Is Kratom Legal

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Kratom use has a very long history stretching back thousands of years, originating in Southeast Asia where it grows naturally. There, it is not called kratom, but “biak” or “ketum” (Malaysia), or “krathom” or “thom” (southern Thailand near Bangkok.  The scientific name of kratom is Mitragyna speciosa (Rubiaceae).

 

Throughout its history, kratom has been used as a physical stimulant to help fisherman and farmers be more productive and avoid fatigue. Kratom has also been used as a social stimulant to get more out of conversation and company. Kratom has even been used as a remedy in traditional medicine by people in rural areas to treat ailments like diarrhoea, fever, pain, and diabetes. There are even accounts of Kratom being used to dress wounds. With all these possible uses it’s easy to see why the plant has remained popular throughout the millennia.

 

Historically, and perhaps the most interesting use of kratom, is as an opiate substitute. When opium ran dry, folks would turn to kratom to curb their withdrawals until the next batch of opium came in. The reason this is so interesting is because, technically, kratom is not an opiate; it just happens to interact with the same brain receptors as opiates do.  Thus, that’s a big reason–historically and in modern times–for kratom’s popularity.

 

To this day, kratom is still used by communities around Asia.

 

The use of kratom in western countries has a much younger history. In Europe, The United States, and other countries, the use of kratom is somewhat of a new phenomenon. This is yet another product of the creation and spread of the Internet throughout the world. With information spreading so quickly, it’s no wonder plants like kratom are making their way to the West as recreational drug alternatives to controlled substances.

 

Online shops have made available many different forms of kratom to be used by consumers including dried leaves, powdered leaves, capsules, tablets, tinctures, and concentrated extracts. Since kratom is not controlled by governments, the exact contents of the products being sold is not typically verified. If it is, it’s verified by a private third party paid for by the kratom dealer, and the user receives a certificate of verification with their kratom order when buying from some vendors.

 

Kratom is legal in most countries but not all. In Europe, Denmark, Latvia, Lithuania, Poland, Romania, and Sweden all include kratom on their list of controlled substances that carry fines and penalties for possessing and distributing.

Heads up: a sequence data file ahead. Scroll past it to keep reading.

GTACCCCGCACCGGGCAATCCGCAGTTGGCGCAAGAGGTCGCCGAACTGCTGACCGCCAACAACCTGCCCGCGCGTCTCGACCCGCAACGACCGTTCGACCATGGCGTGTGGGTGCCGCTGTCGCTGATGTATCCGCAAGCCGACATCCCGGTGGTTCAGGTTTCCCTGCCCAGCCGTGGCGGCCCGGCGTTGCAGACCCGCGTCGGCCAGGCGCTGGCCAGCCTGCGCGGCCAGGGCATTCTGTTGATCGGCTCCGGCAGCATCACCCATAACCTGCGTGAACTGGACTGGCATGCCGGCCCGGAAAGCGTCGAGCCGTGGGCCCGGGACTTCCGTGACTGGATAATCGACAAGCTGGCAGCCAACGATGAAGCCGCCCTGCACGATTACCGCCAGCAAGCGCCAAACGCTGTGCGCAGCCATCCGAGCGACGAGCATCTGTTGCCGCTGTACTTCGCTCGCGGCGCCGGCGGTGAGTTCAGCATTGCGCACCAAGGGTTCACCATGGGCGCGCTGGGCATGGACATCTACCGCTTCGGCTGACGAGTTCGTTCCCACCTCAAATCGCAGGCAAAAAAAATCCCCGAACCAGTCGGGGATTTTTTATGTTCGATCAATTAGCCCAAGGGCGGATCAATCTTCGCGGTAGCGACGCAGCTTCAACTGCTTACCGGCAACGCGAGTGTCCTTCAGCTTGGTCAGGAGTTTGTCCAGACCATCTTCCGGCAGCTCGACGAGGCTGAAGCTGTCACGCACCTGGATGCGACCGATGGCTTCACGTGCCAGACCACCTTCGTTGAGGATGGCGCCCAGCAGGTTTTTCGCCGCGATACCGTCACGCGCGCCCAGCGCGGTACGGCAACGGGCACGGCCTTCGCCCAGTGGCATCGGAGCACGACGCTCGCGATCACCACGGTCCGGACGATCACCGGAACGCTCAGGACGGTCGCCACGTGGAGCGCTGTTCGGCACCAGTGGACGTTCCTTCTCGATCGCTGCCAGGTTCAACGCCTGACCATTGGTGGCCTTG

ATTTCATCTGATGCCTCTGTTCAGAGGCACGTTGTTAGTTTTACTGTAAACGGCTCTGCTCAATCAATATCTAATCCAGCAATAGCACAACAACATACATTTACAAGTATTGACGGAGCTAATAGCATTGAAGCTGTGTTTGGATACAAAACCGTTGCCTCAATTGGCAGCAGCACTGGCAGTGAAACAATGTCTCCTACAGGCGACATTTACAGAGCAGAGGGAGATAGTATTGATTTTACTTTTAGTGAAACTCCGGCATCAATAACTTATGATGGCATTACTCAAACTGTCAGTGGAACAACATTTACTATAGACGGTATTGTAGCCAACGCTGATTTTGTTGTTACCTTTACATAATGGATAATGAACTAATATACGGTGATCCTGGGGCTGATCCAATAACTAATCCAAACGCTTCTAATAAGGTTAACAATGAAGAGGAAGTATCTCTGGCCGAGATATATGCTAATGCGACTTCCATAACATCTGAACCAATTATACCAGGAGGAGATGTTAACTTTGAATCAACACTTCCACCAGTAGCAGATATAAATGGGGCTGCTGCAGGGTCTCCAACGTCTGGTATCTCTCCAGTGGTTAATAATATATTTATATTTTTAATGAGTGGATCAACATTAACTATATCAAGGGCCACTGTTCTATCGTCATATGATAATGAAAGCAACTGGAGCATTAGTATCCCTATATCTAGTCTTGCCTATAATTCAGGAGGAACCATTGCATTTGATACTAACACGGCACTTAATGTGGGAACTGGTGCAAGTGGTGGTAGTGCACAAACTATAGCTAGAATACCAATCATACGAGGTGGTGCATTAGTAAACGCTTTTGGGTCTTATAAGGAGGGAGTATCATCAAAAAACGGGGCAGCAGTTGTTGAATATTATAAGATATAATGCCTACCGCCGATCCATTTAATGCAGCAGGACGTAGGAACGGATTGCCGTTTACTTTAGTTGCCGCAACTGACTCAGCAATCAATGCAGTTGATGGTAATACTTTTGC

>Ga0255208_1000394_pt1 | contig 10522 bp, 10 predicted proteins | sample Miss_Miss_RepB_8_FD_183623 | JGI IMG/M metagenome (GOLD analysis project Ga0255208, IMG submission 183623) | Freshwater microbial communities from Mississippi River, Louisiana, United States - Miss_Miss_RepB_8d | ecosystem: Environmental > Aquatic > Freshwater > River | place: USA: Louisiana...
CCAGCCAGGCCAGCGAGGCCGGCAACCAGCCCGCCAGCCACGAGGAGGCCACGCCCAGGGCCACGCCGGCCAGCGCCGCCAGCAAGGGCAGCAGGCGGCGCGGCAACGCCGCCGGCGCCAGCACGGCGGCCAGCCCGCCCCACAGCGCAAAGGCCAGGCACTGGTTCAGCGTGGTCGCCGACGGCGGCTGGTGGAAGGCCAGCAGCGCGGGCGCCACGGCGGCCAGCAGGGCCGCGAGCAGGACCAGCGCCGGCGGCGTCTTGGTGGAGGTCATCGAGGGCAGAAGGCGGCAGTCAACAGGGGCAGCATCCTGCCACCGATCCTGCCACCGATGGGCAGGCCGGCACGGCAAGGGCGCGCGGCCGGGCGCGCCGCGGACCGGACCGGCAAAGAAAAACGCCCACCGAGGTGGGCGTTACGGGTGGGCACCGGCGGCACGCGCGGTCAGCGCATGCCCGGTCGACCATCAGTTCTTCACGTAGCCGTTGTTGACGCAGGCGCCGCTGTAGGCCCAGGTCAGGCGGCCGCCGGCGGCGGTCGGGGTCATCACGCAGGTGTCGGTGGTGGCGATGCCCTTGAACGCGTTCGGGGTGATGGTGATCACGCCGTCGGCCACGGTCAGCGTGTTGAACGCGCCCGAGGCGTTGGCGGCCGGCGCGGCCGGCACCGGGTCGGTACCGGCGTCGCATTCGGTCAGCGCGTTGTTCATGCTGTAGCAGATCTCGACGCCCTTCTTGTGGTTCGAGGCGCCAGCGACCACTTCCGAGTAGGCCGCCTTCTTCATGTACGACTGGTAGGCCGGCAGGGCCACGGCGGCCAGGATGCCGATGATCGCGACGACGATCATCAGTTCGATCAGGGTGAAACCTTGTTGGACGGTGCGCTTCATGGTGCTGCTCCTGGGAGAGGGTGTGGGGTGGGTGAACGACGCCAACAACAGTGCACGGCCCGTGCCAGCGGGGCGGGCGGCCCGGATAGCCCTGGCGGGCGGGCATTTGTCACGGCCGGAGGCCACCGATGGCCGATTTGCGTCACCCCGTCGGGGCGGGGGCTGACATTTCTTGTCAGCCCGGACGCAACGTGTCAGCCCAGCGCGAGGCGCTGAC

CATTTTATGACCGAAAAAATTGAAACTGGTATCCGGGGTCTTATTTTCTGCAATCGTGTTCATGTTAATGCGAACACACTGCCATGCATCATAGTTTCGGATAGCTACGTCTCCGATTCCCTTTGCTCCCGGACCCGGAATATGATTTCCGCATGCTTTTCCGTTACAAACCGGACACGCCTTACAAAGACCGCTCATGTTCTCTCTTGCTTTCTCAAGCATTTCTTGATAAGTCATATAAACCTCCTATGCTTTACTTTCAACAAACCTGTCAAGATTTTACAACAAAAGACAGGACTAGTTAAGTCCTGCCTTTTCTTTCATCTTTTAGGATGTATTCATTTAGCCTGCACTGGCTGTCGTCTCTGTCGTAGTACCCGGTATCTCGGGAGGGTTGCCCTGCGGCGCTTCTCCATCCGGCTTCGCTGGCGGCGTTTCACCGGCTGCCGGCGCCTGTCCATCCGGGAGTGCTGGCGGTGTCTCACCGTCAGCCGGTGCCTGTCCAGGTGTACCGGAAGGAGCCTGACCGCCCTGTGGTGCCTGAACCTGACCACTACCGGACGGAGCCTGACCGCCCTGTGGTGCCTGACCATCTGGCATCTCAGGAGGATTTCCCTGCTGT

In the United States kratom is legal on the federal level,l but in states such as Alabama, Arkansas, Indiana, Tennessee, Vermont, and Wisconsin it’s labeled a controlled substance and is illegal to possess.

 

Kratom has been on the U.S. federal government’s radar since early 2005 when the Drug Enforcement Agency (DEA) started issuing public warnings about the rise and spread of kratom throughout the country.

 

In February 2014, the Food and Drug Administration (FDA) issued “Import Alert 54-15” that seems to provide customs and border agents broad authority to seize kratom products coming from outside the US.

 

“On 30 August 2016, the Drug Enforcement Administration (DEA) announced its intention to place the active materials in the kratom plant into Schedule I of the Controlled Substances Act as a warning about an imminent hazard to public safety, citing over 600 calls to poison control centers between 2010 and 2015 and 15 kratom-related deaths between 2014 and 2016.[19] This drew strong protests among those using kratom to deal with chronic pain or wean themselves off opioids or alcohol.[54] A group of 51 members of the US House of Representatives and a group of nine senators each sent letters to acting DEA administrator Chuck Rosenberg protesting the listing and around 140,000 people signed an online White House Petition protesting it.[55][56] The DEA noted the responses but said that it intended to go forward with the listing; a spokesman said: “We can’t rely upon public opinion and anecdotal evidence. We have to rely upon science.”[57] In October 2016, the DEA withdrew its notice of intent while inviting public comments over a review period ending 1 December 2016.” – Wikipedia

 

All the attention given to kratom over the last few years has most likely had the reverse effect that the government agencies were going for. All the publicity has led to more people learning about kratom and has seen an even larger boost in kratom sales on a national level.

The number of people developing an addiction to kratom is growing fast. We hope to be a counter-force that will help people manage their reliance on kratom and drugs as a whole.

The information contained on this website is for educational purposes only and is not intended to be a substitute for professional medical advice, diagnosis, or treatment. Always seek the advice of your physician or other qualified health provider with any questions you may have regarding supplements and drugs like Kratom.

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